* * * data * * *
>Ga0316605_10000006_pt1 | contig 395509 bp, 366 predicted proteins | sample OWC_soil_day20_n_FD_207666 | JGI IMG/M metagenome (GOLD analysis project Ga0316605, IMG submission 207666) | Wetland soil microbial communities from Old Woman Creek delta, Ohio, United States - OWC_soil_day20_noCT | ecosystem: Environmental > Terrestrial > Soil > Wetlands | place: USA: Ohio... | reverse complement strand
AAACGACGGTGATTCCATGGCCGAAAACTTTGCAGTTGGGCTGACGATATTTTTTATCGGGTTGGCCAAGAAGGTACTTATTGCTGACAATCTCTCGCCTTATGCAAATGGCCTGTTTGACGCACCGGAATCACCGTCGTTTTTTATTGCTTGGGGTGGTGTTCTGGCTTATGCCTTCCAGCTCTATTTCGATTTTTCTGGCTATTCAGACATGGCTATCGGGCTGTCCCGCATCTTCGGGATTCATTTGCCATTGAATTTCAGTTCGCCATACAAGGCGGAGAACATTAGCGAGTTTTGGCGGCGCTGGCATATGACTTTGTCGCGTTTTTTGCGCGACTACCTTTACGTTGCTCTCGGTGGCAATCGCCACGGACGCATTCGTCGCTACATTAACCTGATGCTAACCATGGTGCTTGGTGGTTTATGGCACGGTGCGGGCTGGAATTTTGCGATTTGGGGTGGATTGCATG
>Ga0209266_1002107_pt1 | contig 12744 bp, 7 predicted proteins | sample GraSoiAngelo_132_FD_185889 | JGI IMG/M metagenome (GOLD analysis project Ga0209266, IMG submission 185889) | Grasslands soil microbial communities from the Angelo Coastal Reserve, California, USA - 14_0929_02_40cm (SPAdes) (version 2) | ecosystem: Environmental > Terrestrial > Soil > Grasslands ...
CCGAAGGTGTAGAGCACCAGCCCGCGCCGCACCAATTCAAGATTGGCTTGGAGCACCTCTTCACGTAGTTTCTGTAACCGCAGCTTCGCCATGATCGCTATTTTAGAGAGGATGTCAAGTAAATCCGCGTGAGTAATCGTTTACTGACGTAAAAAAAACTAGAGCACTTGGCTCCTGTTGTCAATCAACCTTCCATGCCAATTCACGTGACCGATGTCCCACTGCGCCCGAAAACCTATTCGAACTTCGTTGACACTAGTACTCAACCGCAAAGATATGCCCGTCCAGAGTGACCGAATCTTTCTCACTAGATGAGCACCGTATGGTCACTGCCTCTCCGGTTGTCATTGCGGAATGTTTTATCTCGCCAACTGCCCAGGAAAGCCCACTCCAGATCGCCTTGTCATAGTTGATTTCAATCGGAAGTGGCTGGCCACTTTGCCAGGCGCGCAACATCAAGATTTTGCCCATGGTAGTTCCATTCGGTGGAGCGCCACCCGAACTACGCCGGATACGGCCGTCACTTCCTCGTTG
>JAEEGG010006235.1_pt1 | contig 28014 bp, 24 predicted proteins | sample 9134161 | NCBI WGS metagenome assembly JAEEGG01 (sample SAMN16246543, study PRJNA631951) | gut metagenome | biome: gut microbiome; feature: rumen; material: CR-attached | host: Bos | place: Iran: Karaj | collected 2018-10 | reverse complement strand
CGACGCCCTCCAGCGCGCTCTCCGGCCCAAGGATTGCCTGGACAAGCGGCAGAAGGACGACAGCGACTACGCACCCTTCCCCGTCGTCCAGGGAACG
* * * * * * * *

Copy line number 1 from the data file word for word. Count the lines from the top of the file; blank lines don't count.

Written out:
>Ga0316605_10000006_pt1 | contig 395509 bp, 366 predicted proteins | sample OWC_soil_day20_n_FD_207666 | JGI IMG/M metagenome (GOLD analysis project Ga0316605, IMG submission 207666) | Wetland soil microbial communities from Old Woman Creek delta, Ohio, United States - OWC_soil_day20_noCT | ecosystem: Environmental > Terrestrial > Soil > Wetlands | place: USA: Ohio... | reverse complement strand